During the process, they would be smelling for predators and would also be marking the area with their own scent.

Wild dogs will also be padding down on the ground while circling to push down leaves, twigs and earth to make a comfortable surface to lay down on.

Although now there is much less need, dogs will still instinctively engage in this behaviour when preparing to settle.

You will find they may also do the same when preparing to poop. They need to make sure that the area is safe before they engage in such vulnerable positioning which may leave them open to attack. 

Why do dogs spin when they are excited?

Another instance you may notice your dog spinning around is when they are excited; perhaps they are greeting you when you come home, thrilled about going for a walk, happily anticipating feeding time, or greeting another dog.

In all cases you may find that along with happy yelping, jumping and running around, your dog will spin around in circles to express their happiness and excited feelings. 

This behaviour is a perfectly normal expression of your dog’s emotions, so you can enjoy their excited spinning without worry, as long as the behaviour does not become compulsive.

If they engage in spinning around at strange moments, in slower, unsteady movements and over and over again repeatedly, this may be something to contact a professional about. 

Why is your dog spinning compulsively?

In some rare cases, you may begin to notice that your dog is spinning in a manner which seems compulsive and that they may even ignore eating and sleeping in favour of this movement.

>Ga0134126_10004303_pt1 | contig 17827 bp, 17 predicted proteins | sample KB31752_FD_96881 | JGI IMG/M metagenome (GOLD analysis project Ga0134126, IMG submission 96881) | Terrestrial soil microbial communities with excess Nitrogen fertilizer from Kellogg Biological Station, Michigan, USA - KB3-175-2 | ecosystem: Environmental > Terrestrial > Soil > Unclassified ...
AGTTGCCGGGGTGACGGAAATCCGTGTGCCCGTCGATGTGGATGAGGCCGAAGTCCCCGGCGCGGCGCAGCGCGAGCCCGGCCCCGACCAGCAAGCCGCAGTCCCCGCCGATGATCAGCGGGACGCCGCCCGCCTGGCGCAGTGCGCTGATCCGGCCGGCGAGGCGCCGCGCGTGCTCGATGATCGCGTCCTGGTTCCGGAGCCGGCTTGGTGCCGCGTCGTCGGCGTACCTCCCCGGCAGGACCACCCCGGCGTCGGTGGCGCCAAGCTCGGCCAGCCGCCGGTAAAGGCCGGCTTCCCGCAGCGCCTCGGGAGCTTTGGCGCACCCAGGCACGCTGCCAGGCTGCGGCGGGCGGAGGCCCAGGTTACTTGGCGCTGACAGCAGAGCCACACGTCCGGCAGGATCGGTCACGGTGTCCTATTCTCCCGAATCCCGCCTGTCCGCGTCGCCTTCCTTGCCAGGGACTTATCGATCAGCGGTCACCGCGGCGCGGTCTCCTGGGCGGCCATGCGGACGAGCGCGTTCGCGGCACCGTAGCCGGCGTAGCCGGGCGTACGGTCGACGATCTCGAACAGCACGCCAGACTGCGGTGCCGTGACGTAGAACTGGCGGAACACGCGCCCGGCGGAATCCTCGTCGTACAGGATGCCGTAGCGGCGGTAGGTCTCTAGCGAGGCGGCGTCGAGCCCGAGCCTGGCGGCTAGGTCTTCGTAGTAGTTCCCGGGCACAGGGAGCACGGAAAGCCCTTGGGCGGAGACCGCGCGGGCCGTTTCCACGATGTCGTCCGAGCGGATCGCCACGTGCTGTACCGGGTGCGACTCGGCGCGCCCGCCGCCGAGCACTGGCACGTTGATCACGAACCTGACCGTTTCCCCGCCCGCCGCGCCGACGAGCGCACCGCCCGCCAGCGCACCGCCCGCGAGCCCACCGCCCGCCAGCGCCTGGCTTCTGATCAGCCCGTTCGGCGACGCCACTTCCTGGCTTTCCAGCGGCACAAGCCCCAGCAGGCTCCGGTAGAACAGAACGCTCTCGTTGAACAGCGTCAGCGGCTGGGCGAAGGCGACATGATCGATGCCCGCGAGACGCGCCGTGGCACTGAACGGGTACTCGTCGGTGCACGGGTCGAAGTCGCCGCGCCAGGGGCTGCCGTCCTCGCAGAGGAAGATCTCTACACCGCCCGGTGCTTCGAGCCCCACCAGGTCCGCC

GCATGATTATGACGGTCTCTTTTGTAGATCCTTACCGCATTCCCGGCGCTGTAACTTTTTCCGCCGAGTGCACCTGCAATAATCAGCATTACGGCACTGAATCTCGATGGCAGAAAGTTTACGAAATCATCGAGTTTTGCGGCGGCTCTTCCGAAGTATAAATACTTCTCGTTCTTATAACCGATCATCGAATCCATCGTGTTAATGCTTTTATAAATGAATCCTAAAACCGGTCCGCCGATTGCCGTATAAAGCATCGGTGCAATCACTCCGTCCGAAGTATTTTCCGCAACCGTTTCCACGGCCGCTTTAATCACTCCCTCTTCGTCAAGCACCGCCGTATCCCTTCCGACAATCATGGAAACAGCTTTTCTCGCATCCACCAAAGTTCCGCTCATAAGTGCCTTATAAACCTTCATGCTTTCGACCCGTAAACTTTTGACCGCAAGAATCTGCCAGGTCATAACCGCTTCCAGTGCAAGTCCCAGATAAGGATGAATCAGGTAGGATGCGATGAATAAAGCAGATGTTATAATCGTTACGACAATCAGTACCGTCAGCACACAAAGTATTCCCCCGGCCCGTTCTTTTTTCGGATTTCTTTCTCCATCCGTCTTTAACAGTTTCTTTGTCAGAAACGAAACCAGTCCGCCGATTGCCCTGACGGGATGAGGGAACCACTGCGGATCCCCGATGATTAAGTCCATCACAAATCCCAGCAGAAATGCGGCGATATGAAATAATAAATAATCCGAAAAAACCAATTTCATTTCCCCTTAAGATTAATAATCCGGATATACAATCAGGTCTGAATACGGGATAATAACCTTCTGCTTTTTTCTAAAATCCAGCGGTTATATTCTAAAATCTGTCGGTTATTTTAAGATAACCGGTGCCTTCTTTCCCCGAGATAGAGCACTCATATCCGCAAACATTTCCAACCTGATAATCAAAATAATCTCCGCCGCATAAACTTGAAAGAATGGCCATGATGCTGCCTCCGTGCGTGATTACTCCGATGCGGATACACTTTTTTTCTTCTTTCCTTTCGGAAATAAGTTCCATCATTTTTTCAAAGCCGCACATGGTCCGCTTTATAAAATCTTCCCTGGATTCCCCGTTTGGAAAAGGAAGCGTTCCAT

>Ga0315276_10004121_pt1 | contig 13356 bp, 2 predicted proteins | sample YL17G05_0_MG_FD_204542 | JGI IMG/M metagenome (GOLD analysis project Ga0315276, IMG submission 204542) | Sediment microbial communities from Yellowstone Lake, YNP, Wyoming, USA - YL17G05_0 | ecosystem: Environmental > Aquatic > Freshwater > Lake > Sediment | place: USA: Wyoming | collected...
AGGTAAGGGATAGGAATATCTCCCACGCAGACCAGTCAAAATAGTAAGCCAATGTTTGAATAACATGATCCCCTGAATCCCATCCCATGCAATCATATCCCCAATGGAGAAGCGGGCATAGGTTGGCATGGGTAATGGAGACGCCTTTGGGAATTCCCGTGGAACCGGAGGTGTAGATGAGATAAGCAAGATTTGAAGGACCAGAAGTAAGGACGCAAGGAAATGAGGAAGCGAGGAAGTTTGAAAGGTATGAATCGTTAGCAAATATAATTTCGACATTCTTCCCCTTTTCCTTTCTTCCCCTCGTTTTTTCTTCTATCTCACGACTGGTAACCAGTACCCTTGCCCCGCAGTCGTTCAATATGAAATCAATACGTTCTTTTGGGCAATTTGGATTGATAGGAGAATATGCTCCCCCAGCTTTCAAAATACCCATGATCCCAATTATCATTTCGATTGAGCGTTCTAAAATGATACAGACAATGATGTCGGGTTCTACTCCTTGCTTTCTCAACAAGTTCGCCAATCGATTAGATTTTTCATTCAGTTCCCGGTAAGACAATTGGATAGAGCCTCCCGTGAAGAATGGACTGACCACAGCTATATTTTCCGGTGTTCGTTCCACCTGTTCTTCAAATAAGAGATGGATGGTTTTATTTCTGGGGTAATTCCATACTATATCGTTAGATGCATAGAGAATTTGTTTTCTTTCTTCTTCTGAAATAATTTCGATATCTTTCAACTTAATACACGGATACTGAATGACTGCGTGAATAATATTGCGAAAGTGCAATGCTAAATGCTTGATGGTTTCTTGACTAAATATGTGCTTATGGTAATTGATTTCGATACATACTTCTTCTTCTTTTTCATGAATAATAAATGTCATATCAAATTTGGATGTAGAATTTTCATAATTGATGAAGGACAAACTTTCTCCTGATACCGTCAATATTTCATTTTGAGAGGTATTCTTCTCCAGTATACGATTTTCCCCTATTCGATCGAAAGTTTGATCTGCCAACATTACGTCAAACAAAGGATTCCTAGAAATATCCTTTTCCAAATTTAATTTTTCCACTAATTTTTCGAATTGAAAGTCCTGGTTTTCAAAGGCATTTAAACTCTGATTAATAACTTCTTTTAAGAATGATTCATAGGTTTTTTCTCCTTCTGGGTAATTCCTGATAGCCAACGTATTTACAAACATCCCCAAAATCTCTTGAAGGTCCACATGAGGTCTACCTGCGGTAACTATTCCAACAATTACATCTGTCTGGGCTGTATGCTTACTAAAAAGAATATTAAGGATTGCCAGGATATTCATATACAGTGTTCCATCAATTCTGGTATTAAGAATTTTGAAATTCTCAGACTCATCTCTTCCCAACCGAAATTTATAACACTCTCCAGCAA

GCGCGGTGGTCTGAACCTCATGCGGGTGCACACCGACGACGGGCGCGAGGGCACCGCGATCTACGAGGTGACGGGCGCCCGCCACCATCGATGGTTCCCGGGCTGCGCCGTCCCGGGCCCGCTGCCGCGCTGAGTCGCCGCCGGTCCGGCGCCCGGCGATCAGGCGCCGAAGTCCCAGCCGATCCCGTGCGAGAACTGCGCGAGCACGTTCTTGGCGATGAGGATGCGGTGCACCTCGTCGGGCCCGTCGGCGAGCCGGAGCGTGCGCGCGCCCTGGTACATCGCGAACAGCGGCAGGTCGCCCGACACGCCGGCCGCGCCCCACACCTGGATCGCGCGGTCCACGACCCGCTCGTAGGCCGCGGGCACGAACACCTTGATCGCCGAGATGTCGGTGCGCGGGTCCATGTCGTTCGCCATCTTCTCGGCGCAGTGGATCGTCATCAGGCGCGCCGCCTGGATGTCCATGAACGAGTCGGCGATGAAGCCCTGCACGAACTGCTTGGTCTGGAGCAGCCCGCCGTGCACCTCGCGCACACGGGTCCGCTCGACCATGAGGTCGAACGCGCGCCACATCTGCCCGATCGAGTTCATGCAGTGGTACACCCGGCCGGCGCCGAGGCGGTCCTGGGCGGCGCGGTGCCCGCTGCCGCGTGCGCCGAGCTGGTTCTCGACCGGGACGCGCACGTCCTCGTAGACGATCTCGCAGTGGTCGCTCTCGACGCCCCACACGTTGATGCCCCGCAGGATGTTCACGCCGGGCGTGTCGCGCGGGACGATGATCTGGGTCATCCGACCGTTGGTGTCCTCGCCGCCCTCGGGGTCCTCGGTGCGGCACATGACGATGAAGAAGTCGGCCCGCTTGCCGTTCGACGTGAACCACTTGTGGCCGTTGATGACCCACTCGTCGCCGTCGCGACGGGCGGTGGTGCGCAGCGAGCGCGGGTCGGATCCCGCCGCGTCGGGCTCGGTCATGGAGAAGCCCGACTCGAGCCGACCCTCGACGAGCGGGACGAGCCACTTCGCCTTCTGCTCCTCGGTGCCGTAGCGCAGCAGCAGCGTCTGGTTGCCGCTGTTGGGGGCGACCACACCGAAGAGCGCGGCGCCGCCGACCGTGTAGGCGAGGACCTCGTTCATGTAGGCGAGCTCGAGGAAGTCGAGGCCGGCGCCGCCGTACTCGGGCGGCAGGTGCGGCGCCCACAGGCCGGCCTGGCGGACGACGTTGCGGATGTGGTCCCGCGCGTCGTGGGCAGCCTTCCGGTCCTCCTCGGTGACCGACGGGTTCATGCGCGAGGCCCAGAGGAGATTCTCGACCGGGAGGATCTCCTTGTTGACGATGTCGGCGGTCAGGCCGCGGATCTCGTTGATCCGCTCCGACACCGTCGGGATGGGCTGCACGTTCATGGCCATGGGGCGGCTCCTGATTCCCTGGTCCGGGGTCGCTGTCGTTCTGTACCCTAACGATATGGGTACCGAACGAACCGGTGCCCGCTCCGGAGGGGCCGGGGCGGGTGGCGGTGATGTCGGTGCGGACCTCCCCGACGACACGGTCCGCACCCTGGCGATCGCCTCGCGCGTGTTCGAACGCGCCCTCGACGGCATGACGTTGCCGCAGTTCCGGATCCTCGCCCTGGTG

In this case, you should make sure to contact your vets as soon as possible, as this may be caused by anxiety, stress or some other emotional or physical issue that your pet is struggling with. 

Why do dogs spin and chase their tail?

Your pet may often spin in circles, chasing its own tail.

This is generally a way for them to expend energy and have fun when they are bored.

You may find that puppies, in particular, engage in this act, as they are still learning about their bodies and may not even realise that their tail is a part of themselves!

As dogs get older, they will engage in this behaviour less often, but it is still perfectly normal in most cases. 

Why do puppies spin in circles?

Puppies will spin in circles for many of the same reasons detailed above, but they may also do this when they are bored.

Remember that puppies need plenty of mental and physical stimulation.

If a puppy’s pent-up energy isn’t being expended in lots of play, walks and engagement with their owner, they may engage in circling to release the pent-up energy they feel.

This can be accompanied by running around, chasing their tails, and rolling around on the floor. 

This is generally nothing to worry about, but you should keep an eye on your pet to make sure this behaviour doesn’t become a compulsive coping mechanism as your dog grows. 

Why do old dogs spin in circles?

Although this behaviour may be a perfectly normal expression of excitement, playfulness or inherited behaviour when preparing to lie down or poop; if an older dog is spinning around a lot, it can be a symptom of a medical issue.

Older dogs may spin around if they are suffering from confusion, balance and sight issues or cognitive disorders.

If you believe this to be the case, you should take your pet to the vet. 

Five reasons that dogs pant

Animals will pant to regulate their temperature and to express excitement and happiness, both of these are perfectly normal behaviours which should prove no cause for worry.